And as she aged, and he remained unchanging, he seemed to be gone less often, as if he understood that his time with her was slowly drawing to an end. He might come to stand on the veranda as she tended to her treasured garden, or she might enter his room with a tray of tea and simply sit in silence as he read, or wrote, or discussed in a low voice with one of his messengers or watchers.
Any of his kind would have said that he seemed to have aged prematurely, like time had etched an invisible sigil upon him. But like all things, this mark of time had its counterpart in the hidden gentleness behind his impartial eyes, in the rare peace that could sometimes be seen on his face as he beheld the human woman who had spent her life with him. For anyone other than those two, it was impossible to say exactly what it was that existed between them, bound them together. Regardless, they both knew and were secure in that knowledge.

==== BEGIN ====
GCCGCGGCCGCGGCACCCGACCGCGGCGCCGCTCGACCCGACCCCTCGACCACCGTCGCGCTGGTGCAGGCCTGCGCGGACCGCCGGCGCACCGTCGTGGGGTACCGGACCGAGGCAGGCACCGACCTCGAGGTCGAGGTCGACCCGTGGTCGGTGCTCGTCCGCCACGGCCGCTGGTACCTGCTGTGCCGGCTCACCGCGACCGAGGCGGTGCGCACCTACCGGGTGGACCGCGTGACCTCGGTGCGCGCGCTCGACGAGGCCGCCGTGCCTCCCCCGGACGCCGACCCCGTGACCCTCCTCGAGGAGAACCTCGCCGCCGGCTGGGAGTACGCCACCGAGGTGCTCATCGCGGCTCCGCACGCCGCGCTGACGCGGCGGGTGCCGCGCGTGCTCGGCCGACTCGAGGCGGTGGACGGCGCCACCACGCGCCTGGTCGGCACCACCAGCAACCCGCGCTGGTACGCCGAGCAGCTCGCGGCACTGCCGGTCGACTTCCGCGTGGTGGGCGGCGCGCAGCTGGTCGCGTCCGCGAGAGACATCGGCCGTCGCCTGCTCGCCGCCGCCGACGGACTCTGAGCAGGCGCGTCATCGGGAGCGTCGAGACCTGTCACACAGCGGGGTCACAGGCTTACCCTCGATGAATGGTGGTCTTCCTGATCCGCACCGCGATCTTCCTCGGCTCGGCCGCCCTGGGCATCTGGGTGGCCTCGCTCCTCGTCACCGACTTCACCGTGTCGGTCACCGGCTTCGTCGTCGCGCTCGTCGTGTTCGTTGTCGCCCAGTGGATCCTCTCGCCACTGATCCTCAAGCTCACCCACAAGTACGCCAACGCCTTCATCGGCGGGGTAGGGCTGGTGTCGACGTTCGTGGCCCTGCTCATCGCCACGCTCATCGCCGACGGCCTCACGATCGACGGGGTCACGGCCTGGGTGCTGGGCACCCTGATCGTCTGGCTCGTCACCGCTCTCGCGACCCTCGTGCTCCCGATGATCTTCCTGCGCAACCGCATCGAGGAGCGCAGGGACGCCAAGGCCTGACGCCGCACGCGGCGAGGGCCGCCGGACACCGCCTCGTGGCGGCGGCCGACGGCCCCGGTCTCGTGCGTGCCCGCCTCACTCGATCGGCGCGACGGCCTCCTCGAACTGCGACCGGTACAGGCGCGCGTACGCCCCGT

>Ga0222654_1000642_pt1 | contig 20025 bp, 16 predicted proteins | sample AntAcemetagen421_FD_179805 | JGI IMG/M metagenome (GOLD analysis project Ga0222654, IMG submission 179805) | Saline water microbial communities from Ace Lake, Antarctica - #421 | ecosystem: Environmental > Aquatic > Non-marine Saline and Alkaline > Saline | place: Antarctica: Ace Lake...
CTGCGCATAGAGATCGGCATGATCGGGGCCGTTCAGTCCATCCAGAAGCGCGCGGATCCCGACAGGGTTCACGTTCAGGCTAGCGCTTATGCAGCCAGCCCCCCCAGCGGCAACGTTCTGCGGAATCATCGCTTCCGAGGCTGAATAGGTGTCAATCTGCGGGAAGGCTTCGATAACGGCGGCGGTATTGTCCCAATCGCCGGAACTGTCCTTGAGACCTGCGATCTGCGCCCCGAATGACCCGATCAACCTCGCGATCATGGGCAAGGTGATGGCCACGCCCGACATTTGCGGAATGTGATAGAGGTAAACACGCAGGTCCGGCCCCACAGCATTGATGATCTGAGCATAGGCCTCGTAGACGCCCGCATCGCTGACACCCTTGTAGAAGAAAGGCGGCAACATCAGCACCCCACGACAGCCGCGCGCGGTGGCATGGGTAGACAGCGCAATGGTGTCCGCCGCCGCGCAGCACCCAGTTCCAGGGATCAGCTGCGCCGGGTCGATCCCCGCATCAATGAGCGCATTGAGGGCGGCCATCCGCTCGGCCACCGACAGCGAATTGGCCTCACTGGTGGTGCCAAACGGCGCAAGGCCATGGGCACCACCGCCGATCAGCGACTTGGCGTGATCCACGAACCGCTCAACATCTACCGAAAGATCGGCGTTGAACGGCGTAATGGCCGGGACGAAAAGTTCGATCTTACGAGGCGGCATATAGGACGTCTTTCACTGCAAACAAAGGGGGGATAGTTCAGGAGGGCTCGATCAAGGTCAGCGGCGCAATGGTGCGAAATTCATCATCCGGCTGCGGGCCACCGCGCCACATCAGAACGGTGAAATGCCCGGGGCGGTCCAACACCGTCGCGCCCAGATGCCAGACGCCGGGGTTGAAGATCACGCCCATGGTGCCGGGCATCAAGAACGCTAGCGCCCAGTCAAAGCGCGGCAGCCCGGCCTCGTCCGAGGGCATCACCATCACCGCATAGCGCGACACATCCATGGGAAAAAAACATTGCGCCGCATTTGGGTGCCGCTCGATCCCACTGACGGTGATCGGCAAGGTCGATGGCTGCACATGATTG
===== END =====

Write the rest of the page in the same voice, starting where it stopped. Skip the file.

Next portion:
Autumn blew again over the cherry grove, the last flowers in the garden nodded into sleep. It was a cold season, and she felt it much more strongly than the other residents of the house. She was old in human years, and the shell of her body was becoming weak, too weak to hold the spirit still blazing clear and steady inside it. At times he sat beside her bed as she slumbered, not looking at her, not touching her, but it still seemed that he was able to imbue her with some strength, offer her some comfort.
During that winter she slept more and more, her form dwindling beneath the folds of her robes. When she had strength to stay up, she was easily exhausted. But there was still vigour in her voice and a light in her eyes, and every day she walked into the garden to watch the high sun dance on the snow, or then to observe as flurries of grey descended from the heavens, deepening the cold.
It was almost spring, the sky a particularly clear blue, on the day she stayed in bed past noon for the first time. Not hearing her move, not smelling the soft waft of her scent, he came to the room and found her buried in the blankets. Her sharp dark eyes darted at him as soon as he entered, and her lips drew into a tired, tender smile. She extended her arms towards him.